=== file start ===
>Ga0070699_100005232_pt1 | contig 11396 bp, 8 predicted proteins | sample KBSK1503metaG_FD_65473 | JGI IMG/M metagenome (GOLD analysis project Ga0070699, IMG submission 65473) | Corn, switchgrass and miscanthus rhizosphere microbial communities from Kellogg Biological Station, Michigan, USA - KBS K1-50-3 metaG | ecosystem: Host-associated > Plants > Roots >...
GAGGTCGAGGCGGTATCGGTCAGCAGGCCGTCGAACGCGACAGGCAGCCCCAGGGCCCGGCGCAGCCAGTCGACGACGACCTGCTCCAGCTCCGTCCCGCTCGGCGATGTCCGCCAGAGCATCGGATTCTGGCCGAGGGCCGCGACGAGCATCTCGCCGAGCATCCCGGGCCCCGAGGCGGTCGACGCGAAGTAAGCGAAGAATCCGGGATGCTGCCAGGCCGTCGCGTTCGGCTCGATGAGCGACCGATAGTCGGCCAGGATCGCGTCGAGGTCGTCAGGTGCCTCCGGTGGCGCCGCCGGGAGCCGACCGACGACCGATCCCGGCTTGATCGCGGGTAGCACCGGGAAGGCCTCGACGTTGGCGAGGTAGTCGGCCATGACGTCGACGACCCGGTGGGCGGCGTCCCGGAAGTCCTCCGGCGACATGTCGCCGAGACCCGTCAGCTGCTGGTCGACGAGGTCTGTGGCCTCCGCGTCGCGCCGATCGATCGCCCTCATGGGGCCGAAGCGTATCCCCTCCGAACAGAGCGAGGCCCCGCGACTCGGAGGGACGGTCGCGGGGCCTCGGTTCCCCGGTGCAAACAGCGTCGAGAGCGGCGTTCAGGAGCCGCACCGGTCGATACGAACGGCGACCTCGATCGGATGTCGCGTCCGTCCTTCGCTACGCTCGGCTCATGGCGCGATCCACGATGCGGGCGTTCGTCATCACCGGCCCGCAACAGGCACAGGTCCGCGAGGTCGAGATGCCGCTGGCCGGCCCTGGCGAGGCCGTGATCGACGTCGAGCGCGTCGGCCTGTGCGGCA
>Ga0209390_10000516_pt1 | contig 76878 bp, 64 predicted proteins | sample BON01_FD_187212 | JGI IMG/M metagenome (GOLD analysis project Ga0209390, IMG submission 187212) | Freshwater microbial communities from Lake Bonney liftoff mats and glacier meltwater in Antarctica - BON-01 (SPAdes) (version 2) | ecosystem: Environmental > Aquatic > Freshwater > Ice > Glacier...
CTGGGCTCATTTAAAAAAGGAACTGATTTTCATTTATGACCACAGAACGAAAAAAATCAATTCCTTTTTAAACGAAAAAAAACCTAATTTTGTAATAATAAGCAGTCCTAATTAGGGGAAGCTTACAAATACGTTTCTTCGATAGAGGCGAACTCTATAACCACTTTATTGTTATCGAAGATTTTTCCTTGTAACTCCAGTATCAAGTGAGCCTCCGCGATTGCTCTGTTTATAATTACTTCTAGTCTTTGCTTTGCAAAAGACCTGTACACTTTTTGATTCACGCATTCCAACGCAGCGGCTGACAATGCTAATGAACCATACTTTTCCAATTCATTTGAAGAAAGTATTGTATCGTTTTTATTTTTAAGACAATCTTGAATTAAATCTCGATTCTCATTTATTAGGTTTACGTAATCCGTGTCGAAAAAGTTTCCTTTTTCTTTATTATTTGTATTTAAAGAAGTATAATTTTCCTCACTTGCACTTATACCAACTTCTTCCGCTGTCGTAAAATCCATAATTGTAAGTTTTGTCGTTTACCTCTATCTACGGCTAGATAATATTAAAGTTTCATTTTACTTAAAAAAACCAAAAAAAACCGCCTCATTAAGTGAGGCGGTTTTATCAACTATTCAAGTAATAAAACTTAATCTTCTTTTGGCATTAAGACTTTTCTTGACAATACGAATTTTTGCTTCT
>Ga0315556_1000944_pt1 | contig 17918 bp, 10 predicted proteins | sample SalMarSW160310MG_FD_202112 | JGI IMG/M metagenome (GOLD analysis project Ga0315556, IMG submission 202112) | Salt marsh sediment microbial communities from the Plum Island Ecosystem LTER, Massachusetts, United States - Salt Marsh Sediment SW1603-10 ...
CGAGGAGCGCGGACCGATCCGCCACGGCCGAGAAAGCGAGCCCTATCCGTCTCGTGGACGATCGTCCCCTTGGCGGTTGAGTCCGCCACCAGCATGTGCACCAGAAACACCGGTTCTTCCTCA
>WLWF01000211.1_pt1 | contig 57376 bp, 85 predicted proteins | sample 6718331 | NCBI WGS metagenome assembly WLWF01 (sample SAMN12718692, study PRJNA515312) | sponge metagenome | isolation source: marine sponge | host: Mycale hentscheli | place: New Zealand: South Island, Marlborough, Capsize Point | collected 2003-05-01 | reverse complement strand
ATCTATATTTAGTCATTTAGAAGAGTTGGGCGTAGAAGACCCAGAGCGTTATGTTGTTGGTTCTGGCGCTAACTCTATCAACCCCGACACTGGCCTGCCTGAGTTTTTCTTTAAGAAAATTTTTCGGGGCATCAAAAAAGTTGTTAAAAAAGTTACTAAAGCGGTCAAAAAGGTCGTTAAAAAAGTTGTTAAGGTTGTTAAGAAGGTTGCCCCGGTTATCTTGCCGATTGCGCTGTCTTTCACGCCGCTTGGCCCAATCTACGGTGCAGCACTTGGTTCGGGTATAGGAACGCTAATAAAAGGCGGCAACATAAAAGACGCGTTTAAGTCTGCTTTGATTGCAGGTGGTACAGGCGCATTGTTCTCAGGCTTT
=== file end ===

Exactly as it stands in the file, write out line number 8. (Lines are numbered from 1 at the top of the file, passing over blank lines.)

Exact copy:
ATCTATATTTAGTCATTTAGAAGAGTTGGGCGTAGAAGACCCAGAGCGTTATGTTGTTGGTTCTGGCGCTAACTCTATCAACCCCGACACTGGCCTGCCTGAGTTTTTCTTTAAGAAAATTTTTCGGGGCATCAAAAAAGTTGTTAAAAAAGTTACTAAAGCGGTCAAAAAGGTCGTTAAAAAAGTTGTTAAGGTTGTTAAGAAGGTTGCCCCGGTTATCTTGCCGATTGCGCTGTCTTTCACGCCGCTTGGCCCAATCTACGGTGCAGCACTTGGTTCGGGTATAGGAACGCTAATAAAAGGCGGCAACATAAAAGACGCGTTTAAGTCTGCTTTGATTGCAGGTGGTACAGGCGCATTGTTCTCAGGCTTT